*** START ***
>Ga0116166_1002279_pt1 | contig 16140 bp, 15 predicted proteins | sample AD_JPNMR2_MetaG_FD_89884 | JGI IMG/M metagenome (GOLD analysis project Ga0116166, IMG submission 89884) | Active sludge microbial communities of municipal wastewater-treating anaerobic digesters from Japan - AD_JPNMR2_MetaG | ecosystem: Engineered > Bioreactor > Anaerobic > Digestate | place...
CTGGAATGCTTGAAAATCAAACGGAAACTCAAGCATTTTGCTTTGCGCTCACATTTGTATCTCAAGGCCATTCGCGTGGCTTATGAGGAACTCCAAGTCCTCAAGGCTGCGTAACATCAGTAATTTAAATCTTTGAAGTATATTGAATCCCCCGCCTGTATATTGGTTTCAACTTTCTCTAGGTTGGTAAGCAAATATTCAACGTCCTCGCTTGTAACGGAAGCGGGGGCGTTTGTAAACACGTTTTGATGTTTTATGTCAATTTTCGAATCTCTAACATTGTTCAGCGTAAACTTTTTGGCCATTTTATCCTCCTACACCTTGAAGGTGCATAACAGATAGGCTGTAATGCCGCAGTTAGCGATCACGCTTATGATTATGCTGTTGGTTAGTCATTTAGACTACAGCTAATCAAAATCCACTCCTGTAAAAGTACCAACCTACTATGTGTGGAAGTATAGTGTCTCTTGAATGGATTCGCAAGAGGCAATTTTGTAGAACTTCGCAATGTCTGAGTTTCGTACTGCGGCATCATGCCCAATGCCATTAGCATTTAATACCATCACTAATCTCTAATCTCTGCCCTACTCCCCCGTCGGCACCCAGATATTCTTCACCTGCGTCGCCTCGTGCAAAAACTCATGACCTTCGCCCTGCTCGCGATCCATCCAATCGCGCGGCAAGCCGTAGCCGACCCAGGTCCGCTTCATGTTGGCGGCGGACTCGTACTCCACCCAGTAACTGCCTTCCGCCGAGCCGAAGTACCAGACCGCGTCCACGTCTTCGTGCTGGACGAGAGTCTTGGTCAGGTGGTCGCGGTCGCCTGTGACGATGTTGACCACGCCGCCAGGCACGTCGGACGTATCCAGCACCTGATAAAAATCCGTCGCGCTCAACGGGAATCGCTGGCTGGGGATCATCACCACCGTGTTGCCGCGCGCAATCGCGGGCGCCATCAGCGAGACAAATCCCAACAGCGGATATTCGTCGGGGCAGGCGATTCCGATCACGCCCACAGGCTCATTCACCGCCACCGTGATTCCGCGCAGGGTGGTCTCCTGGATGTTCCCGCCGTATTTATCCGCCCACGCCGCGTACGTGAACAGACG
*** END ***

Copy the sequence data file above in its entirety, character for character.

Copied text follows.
>Ga0116166_1002279_pt1 | contig 16140 bp, 15 predicted proteins | sample AD_JPNMR2_MetaG_FD_89884 | JGI IMG/M metagenome (GOLD analysis project Ga0116166, IMG submission 89884) | Active sludge microbial communities of municipal wastewater-treating anaerobic digesters from Japan - AD_JPNMR2_MetaG | ecosystem: Engineered > Bioreactor > Anaerobic > Digestate | place...
CTGGAATGCTTGAAAATCAAACGGAAACTCAAGCATTTTGCTTTGCGCTCACATTTGTATCTCAAGGCCATTCGCGTGGCTTATGAGGAACTCCAAGTCCTCAAGGCTGCGTAACATCAGTAATTTAAATCTTTGAAGTATATTGAATCCCCCGCCTGTATATTGGTTTCAACTTTCTCTAGGTTGGTAAGCAAATATTCAACGTCCTCGCTTGTAACGGAAGCGGGGGCGTTTGTAAACACGTTTTGATGTTTTATGTCAATTTTCGAATCTCTAACATTGTTCAGCGTAAACTTTTTGGCCATTTTATCCTCCTACACCTTGAAGGTGCATAACAGATAGGCTGTAATGCCGCAGTTAGCGATCACGCTTATGATTATGCTGTTGGTTAGTCATTTAGACTACAGCTAATCAAAATCCACTCCTGTAAAAGTACCAACCTACTATGTGTGGAAGTATAGTGTCTCTTGAATGGATTCGCAAGAGGCAATTTTGTAGAACTTCGCAATGTCTGAGTTTCGTACTGCGGCATCATGCCCAATGCCATTAGCATTTAATACCATCACTAATCTCTAATCTCTGCCCTACTCCCCCGTCGGCACCCAGATATTCTTCACCTGCGTCGCCTCGTGCAAAAACTCATGACCTTCGCCCTGCTCGCGATCCATCCAATCGCGCGGCAAGCCGTAGCCGACCCAGGTCCGCTTCATGTTGGCGGCGGACTCGTACTCCACCCAGTAACTGCCTTCCGCCGAGCCGAAGTACCAGACCGCGTCCACGTCTTCGTGCTGGACGAGAGTCTTGGTCAGGTGGTCGCGGTCGCCTGTGACGATGTTGACCACGCCGCCAGGCACGTCGGACGTATCCAGCACCTGATAAAAATCCGTCGCGCTCAACGGGAATCGCTGGCTGGGGATCATCACCACCGTGTTGCCGCGCGCAATCGCGGGCGCCATCAGCGAGACAAATCCCAACAGCGGATATTCGTCGGGGCAGGCGATTCCGATCACGCCCACAGGCTCATTCACCGCCACCGTGATTCCGCGCAGGGTGGTCTCCTGGATGTTCCCGCCGTATTTATCCGCCCACGCCGCGTACGTGAACAGACG